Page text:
Extremist or Bridger? A Fight Over Biden’s Supervisory Election


WASHINGTON — Democrats are poised to stigmatize Tracy Stone-Manning as an “eco-terrorist” for her involvement in a tree-planting event despite being nominated to head the Bureau of Land Management, despite combined opposition from Republicans. Graduate student in the 1980s.

The nomination vote, scheduled for Thursday’s Senate Energy and Natural Resources Committee, has sparked a battle between Republicans and Democrats over an agency at the center of climate policy.

The Bureau of Land Management is an agency under the Ministry of the Interior that oversees grazing, logging and drilling on 245 million acres of public land and manages 700 million acres of mineral rights. It is responsible for balancing oil, gas and coal extraction with recreation and conserving natural resources. It’s also key to President Biden’s goal of phasing out oil and gas drilling on federal soil – this plan being challenged By 15 states led by Republican attorneys general.

“Many people’s concerns about Stone-Manning’s candidacy are that he will be on the side of preserving public lands for public use, and those who want public lands to be used for further development don’t like it,” he said. said Mark Squillace, a professor of natural resources law at the University of Colorado Boulder.

“These other issues are being used as a way to block his approval,” he said. “I don’t think anyone cared what he did 32 years ago.”

Ms. Stone-Manning, 55, has built a career in environmental policy, serving as deputy to Senator Jon Tester of Montana and chief of staff to former Governor of Montana Steve Bullock, who was both Democrats and president of Montana. environmental agency with a reputation as a bridge builder between environmentalists, farmers and fossil fuel interests. He is currently the senior advisor for conservation policy at the National Wildlife Federation, a nonprofit conservation group.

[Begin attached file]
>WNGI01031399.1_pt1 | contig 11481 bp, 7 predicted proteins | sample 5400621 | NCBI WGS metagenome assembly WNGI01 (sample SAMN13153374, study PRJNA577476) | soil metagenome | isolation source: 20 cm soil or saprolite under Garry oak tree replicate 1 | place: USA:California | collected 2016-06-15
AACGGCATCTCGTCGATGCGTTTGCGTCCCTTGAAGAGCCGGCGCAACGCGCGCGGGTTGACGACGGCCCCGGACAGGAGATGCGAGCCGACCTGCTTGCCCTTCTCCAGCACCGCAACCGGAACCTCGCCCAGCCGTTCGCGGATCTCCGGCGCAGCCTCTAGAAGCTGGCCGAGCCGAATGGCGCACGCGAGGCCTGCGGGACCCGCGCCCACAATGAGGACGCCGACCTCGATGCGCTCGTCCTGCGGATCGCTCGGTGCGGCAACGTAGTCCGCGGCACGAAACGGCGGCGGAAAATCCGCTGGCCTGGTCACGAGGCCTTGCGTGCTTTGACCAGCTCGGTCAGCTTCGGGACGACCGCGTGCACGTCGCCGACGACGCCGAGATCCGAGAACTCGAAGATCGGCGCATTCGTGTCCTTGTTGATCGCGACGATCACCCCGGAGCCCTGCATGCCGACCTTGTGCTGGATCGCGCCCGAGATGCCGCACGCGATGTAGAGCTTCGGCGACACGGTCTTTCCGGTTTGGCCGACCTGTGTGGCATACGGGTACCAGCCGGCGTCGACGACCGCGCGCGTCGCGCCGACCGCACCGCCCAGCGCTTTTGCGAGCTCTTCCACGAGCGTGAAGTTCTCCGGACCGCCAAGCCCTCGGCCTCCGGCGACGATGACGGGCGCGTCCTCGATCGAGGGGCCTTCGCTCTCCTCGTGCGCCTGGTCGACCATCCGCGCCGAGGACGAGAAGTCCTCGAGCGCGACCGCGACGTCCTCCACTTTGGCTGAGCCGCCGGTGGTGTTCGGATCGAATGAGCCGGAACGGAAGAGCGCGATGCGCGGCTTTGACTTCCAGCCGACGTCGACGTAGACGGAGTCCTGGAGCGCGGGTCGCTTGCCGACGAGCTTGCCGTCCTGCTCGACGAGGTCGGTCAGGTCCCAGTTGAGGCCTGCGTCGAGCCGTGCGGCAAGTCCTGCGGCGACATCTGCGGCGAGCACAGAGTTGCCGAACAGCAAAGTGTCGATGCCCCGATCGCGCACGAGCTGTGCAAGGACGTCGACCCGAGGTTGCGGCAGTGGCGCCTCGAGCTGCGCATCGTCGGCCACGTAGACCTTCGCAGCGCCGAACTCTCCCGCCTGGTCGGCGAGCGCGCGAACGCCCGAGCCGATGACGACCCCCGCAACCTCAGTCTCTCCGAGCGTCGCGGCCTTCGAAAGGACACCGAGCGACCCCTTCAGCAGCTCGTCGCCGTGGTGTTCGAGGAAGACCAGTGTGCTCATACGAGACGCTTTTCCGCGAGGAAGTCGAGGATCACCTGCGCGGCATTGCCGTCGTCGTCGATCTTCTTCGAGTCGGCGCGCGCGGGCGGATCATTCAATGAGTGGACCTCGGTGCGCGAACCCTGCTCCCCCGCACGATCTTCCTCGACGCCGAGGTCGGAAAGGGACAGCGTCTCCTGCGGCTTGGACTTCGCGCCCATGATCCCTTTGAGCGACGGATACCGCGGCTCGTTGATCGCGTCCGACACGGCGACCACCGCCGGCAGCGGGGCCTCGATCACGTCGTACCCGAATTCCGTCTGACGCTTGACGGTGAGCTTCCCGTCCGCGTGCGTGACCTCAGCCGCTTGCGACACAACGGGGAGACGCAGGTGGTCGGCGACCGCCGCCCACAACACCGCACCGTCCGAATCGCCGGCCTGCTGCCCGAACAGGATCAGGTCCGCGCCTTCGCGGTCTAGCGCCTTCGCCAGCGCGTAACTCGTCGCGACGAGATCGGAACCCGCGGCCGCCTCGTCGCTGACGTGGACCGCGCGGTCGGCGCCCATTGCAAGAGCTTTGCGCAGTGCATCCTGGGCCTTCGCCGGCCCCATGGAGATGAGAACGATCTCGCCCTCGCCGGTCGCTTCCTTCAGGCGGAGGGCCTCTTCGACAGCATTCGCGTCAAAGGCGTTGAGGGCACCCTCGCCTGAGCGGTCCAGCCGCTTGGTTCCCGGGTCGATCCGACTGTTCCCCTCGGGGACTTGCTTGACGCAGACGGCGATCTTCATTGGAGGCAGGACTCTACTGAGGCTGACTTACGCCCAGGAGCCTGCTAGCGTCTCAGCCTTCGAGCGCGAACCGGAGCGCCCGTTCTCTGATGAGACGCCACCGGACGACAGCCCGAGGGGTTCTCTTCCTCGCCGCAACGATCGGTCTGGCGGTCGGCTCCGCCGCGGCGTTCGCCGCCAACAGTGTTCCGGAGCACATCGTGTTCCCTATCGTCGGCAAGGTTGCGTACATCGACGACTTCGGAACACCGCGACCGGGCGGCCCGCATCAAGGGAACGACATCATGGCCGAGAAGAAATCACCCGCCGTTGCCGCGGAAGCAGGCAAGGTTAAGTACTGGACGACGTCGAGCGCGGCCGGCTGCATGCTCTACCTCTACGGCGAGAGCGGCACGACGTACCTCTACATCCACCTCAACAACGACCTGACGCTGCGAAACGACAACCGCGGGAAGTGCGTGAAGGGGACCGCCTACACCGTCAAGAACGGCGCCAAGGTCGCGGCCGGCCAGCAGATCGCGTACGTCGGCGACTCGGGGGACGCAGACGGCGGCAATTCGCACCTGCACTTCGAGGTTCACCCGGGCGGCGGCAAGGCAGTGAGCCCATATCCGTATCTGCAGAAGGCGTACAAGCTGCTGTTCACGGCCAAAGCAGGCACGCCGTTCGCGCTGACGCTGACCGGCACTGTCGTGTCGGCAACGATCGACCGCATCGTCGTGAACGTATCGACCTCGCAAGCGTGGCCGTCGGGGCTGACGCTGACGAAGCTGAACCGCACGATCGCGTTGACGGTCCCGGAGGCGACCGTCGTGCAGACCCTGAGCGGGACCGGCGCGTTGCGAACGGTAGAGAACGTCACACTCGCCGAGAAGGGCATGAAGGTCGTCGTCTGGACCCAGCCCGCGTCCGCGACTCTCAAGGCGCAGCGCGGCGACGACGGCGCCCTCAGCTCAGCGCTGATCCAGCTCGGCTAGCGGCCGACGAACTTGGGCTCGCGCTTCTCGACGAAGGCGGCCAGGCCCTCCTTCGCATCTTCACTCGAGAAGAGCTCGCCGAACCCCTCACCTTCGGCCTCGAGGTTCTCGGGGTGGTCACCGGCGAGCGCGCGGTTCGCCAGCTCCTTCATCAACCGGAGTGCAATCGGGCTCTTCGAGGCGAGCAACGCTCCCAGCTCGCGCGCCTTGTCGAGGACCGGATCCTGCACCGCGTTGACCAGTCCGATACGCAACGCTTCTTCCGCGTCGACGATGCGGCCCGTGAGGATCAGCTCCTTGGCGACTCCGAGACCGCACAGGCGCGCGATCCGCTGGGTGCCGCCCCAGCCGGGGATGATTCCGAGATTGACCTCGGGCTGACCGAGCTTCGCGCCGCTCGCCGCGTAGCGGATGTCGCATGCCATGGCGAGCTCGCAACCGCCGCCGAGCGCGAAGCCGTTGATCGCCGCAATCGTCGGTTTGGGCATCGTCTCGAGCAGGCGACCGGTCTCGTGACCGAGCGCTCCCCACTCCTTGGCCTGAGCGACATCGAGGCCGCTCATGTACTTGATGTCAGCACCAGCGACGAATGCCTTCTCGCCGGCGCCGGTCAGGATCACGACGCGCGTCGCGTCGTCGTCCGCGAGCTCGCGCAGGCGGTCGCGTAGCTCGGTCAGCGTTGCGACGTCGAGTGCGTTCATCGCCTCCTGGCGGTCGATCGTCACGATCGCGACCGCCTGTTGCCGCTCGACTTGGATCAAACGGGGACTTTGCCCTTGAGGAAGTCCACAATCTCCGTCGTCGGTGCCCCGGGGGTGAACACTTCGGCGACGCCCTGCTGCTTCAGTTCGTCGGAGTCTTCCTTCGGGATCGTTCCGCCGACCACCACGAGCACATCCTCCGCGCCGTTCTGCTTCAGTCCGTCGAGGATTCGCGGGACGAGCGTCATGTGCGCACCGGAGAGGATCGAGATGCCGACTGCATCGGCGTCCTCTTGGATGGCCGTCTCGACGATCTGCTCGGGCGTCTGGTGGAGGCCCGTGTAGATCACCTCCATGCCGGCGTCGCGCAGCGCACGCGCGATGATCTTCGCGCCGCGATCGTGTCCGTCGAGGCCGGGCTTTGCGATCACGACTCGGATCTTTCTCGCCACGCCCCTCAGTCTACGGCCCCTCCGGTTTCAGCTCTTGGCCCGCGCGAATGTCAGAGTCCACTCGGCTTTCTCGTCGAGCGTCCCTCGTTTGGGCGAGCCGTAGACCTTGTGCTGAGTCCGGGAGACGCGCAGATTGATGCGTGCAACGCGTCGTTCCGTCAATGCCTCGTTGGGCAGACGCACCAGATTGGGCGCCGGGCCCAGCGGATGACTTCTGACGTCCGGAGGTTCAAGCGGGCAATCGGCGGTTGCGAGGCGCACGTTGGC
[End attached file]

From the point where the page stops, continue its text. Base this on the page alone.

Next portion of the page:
However, Republicans argue that his actions in 1989 and his statements about it in the intervening years make him unfit for office. They wrote to President Biden asking him to withdraw his candidacy and plan to vote against him as a bloc on the committee.

Republicans also opposed the election of Home Secretary Deb Haaland, who became the first Native cabinet secretary for his opposition to expanded oil and gas drilling on public lands. While Ms. Haaland narrowly won approval, the process turned into a proxy war over climate policy.

Conservatives were more successful in forcing the Biden administration to withdraw its election of deputy interior secretary Elizabeth Klein in March after senators from the coal and oil states objected to Ms.

“Oil and gas, coal, these industries are declining or facing serious declines,” said John Leshy, professor of law emeritus at the University of California Hastings.

He attributed this to market forces rather than government policies, but said the Home Office has become the site of the most fierce battles for the future of these industries at the moment.

“There’s a lot of frustration associated with that,” said Mr. Leshy. “And we are in a time when these disappointments are at the forefront.”

Ms Stone-Manning was never charged with a crime and participated in an effort to drive 500-pound metal nails into trees in the Clearwater National Forest in Idaho thirty years ago, two people later convicted of federal crimes.

Tree planting is a tactic used to try to prevent felling by inserting metal rods into trees that could damage the saw blade. It was used in the 1980s by activists who hoped to make cutting trees uneconomical, but the practice was dangerous; spikes can injure or kill loggers.

Ms. Manning, then a 23-year-old graduate student, rewrote and mailed a blasphemous letter to the United States Forest Service on behalf of one of the activists who planted the trees. Ms Stone-Manning described her action as an effort to warn authorities and protect people from harm.